by Deck Deckert
(Swans - December 5, 2005) There is an extraordinary amount of energy being spent on discussing the possibility that the administration lied us into a war with Iraq. I'm shocked, shocked to find that lying is going on in here!
The lies, now, of course, come from those who are pretending that they had no way of knowing that they were being lied to at the start of all this. The current lies come from all quarters -- Democrats and Republicans, the New York Times and the other print media, Fox News on TV and all the other networks.
The whole thing is absurd.
1) There is no question that we were lied to.
2) There is no question that the lies were self-evident from the very beginning.
No one over the age of 12, or with an IQ over 60, could have possibly believed that Iraq had the means and the desire to attack the most powerful country in the world with weapons of mass destruction -- or baseball bats -- across thousands of miles of ocean.
Oh, they might have had the desire, at that. After all, we had slaughtered a hundred thousand of them in the first Iraq war; had been bombing them for 10 years; and we had been subjecting them to sanctions which had killed hundreds of thousands of their citizens, including perhaps a half-million children, which UN ambassador Madeline Albright said blithely was "worth the price."
So, they may have had the desire, although more likely most of them were probably just numb with despair. But whatever their desires, they never had the means. Even if they'd really had those fictional weapons of mass destruction, they would have had no realistic way to use them against us. Nor would they have ever attempted to do so, if only because they knew we would utterly destroy their country in retaliation. (They couldn't have known then that we would destroy it anyhow.)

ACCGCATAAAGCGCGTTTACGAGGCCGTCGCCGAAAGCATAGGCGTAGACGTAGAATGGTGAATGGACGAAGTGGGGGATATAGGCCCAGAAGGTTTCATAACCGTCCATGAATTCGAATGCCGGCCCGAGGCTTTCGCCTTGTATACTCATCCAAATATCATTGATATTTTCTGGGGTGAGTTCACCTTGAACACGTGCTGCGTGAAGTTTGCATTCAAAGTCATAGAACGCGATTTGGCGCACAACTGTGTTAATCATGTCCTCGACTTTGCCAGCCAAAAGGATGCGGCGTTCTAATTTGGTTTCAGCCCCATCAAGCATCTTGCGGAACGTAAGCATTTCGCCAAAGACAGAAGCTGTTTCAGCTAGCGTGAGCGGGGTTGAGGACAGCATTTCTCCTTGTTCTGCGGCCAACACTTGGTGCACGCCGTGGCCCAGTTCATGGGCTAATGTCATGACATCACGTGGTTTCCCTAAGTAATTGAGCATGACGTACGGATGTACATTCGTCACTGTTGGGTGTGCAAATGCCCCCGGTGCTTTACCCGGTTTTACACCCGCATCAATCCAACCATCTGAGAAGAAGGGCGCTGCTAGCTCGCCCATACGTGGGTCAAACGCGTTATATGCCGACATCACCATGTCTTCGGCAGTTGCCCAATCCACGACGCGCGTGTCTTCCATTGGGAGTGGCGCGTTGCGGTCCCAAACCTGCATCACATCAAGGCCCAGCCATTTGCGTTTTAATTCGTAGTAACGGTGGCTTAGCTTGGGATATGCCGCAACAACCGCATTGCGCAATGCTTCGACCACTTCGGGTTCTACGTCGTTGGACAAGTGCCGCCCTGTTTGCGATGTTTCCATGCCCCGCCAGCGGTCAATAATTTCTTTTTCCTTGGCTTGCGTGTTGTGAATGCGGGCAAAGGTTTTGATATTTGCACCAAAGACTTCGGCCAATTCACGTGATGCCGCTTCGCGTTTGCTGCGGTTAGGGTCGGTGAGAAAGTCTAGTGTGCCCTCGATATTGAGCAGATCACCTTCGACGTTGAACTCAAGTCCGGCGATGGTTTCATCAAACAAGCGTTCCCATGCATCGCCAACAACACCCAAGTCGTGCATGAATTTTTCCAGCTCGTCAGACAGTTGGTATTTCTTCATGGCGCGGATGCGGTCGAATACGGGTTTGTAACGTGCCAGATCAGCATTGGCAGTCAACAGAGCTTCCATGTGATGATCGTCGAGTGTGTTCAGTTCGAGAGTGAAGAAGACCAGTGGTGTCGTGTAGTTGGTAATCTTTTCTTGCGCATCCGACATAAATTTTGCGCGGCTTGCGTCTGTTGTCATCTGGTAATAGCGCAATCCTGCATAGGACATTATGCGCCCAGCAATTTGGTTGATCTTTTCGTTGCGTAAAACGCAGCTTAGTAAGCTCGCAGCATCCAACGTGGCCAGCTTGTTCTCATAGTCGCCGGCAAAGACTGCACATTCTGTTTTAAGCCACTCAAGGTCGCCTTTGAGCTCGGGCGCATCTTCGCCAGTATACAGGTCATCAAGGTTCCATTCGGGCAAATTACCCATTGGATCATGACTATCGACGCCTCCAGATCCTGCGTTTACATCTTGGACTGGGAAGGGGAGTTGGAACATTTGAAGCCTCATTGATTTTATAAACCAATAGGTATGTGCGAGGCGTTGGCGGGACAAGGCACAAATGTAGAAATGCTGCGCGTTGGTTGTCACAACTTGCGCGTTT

All those politicians and members of the media who claimed they were "misled" and "lied to," are themselves lying or stupid -- or both.
All the fitful attempts by politicians to produce some kind of exit strategy now reflect only an attempt to placate the public in time for the next elections. Congress just voted by an overwhelming 403 - 3 to continue the war, proving once again the United States doesn't have a two-party system, it has one party -- the War Party.
Oh, the issue is complicated, and there are a lot of dirty tricks involved. But it all comes down to the fact that both the Democrats and Republicans want the war, or at least don't know any way to get out of it. So we will just keep on letting Iraqis and American soldiers die for .....what? Well, no one knows for what. Oil, maybe...?
Karen Kwiatkowski in the HuffingtonPost quotes my favorite cynic H.L. Mencken as being right when he said, "Congress consists of one third, more or less, scoundrels; two thirds, more or less, idiots; and three thirds, more or less, poltroons."
"Poltroon" means "an abject coward." Which is just about right.
The problem for the Democrats is that they support the war; they just want to escape being blamed for it. It's all Bush's fault, they insist.
Along with some Republicans, they will chatter now about an "exit strategy," but there will be no real exit strategy for months or years to come. Congress could stop the war any time by stopping funding for it. They won't.
If the media were honest in their reporting, their coverage would also mean an end to this war. But that won't happen either. They are only slightly embarrassed by the fact that the public can now see how easily they lied, and are lying, to support the Bush administration and other centers of power in Iraq and elsewhere. They should be more than just slightly embarrassed; they have utterly failed us, both in the run-up to the war, and now. The case of Judith Miller is just the most visible transgression.